Many species of grasses, legumes, and other forbs can be used as cover and green manure crops, sometimes called living mulches. For quick cover and abundant roots, grasses are a good choice. To increase soil fertility, nitrogen fixing legume species are popular. For reducing nematodes in crop rotations or "flash grazing" applications, brassicai species can be helpful, either alone or in combination with annuali ryegrass.

To learn more about the individual species, choose the species of interest from the following drop-down menu or click on the species grouping of interest from the left-hand menu (Grasses, Legumes, or Other Forbs).
The UC-Davis Cover Crop Database also has links to additional species http://www.sarep.ucdavis.edu/ccrop/)


Annual and perennial grasses used as cover crops include various small grains (barley, oats, rye, triticale, and wheat), annual ryegrass, sorghum-sudangrass, perennial ryegrass, fine fescues, and tall fescue. The grass species most valued for use as cover crops are those that germinate and establish quickly, produce large quantities of fibrous roots and shoots, and are readily removed by tillage or herbicides.

Small Grain Cereals
Small grains are fast to germinate, cold tolerant, and high yielding. They can be planted alone or in combination with annual ryegrass or red clover.

Barley: has the highest salt tolerance of all cereal crops, so is often used for reclamation of saline soils. It tolerates alkalinity, but does not grow well on very acid soils, e.g. below pH 6.0. It does well on well-drained, fertile loams or light, clay soils; is best adapted to loam soils with good drainage; and can tolerate loam to heavy soils. Barley requires a mild winter climate and grows better in dry, cool climates than in hot, moist areas. It is well adapted to high altitudes with cold, short seasons. It has moderate resistance to cold, but winter barleys are less winter hardy than winter wheats, triticale or cereal ryes. Barley seedlings are vigorous and excellent competitors against weeds. Plants have erect culms, growing 60 to 120 cm tall. (Source: http://www.sarep.ucdavis.edu/cgi-bin/ccrop.EXE/show_crop_3).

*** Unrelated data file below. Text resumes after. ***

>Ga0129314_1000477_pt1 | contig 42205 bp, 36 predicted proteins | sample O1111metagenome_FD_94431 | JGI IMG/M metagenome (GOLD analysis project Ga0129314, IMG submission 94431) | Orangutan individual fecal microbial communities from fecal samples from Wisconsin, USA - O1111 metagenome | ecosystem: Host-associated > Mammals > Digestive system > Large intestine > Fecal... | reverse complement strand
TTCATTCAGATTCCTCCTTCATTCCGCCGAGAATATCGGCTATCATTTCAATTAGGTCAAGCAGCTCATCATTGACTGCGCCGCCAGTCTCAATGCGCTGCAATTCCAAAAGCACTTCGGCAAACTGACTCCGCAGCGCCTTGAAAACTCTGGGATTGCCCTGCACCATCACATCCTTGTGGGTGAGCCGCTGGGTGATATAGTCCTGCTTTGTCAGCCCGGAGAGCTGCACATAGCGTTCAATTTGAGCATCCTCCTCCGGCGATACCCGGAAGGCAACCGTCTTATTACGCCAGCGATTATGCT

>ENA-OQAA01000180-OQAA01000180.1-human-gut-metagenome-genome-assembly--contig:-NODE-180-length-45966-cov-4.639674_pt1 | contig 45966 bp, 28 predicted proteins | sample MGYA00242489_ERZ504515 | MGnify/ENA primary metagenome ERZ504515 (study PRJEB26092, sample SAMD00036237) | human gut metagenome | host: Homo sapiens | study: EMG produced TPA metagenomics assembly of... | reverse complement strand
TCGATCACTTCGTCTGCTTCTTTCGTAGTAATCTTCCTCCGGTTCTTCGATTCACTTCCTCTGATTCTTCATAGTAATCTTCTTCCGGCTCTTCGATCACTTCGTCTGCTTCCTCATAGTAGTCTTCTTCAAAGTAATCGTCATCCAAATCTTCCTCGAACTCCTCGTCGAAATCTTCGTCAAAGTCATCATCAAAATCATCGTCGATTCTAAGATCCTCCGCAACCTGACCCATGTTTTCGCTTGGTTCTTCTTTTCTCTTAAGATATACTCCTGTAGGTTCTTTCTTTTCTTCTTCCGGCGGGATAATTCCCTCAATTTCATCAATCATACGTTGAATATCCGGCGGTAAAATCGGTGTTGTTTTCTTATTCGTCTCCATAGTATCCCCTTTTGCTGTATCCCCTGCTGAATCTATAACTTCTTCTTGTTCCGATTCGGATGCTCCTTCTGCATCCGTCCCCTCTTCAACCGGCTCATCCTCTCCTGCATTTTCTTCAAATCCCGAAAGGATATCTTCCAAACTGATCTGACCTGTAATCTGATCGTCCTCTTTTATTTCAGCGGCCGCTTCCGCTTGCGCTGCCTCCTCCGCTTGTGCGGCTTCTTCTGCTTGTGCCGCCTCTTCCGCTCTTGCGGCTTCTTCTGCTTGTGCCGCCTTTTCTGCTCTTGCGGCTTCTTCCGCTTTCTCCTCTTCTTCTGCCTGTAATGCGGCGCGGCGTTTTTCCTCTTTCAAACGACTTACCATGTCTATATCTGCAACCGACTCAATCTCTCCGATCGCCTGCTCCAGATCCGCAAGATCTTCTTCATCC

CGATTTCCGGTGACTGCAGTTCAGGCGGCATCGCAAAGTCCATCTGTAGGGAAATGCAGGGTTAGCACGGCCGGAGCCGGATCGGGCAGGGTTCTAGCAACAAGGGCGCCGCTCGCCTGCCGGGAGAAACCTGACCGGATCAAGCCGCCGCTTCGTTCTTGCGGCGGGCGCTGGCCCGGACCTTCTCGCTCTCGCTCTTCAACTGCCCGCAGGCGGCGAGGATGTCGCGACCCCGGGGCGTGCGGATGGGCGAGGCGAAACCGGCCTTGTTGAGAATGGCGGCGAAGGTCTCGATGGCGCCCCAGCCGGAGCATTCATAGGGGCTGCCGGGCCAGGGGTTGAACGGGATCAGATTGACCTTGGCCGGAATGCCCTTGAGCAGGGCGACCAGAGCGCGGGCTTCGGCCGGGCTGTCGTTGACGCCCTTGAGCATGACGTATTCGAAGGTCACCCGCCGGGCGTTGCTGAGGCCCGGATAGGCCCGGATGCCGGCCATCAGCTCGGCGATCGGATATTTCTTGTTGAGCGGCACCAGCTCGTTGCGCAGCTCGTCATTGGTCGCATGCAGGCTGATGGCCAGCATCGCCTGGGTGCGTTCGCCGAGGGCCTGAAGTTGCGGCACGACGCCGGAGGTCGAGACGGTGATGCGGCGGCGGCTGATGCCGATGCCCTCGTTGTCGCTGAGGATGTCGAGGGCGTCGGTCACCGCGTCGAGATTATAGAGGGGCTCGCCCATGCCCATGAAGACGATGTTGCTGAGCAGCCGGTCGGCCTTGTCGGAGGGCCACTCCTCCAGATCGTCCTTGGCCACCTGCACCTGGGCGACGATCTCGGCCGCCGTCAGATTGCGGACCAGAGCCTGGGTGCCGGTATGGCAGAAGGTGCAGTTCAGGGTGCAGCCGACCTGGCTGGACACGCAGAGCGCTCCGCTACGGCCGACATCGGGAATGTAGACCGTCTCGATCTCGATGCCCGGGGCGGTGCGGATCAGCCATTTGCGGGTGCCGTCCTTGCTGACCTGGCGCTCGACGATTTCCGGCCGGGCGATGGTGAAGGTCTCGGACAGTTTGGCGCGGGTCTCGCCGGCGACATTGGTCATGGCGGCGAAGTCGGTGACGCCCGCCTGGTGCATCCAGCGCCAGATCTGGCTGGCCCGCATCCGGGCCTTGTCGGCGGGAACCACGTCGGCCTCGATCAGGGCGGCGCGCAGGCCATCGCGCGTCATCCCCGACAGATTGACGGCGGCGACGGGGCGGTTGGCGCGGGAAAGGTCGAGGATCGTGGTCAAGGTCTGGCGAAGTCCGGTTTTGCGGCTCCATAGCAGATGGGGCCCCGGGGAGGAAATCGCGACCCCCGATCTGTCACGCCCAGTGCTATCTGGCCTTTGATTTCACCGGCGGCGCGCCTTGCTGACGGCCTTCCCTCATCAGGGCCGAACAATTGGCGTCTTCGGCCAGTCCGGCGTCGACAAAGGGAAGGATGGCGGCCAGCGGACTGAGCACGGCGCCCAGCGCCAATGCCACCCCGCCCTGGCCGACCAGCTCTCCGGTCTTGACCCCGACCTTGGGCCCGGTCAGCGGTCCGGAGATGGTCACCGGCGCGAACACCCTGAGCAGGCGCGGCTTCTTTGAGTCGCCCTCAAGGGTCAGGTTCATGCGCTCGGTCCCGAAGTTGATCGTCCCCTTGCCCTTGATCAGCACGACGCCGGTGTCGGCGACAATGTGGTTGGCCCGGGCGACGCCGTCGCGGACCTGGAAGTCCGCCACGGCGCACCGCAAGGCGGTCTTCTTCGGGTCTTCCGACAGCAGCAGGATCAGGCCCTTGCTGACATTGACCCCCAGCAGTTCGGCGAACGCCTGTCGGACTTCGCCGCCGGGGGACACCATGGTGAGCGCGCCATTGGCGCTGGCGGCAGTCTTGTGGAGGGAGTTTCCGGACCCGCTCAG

Oats: grow best in cool, moist climates, yet are adapted to many climatic extremes. Oats are more tolerant of wet soil conditions than barley and require more moisture than the other small grains. Oats are an excellent winter cover crop in the South and in areas where winter freezes are not severe. Winter forms of oat are not as cold hardy as rye, triticale, wheat, or barley. In the Northeast, oats are commonly used as a late-summer-sown cover crop which winterkills, leaving a protective dead mulch that is easily incorporated in the spring. Under moderate fertility and drainage, oats tolerate a wider pH range than wheat or barley and an grow in soils with a pH as low as 4.5. Seeding rate is 60 to 90 lbs/acre, with seeding depth of 1-2 inches. Shallow seeding is possible in areas with high soil moisture. (Source: http://www.sarep.ucdavis.edu/cgi-bin/ccrop.EXE/show_crop_28)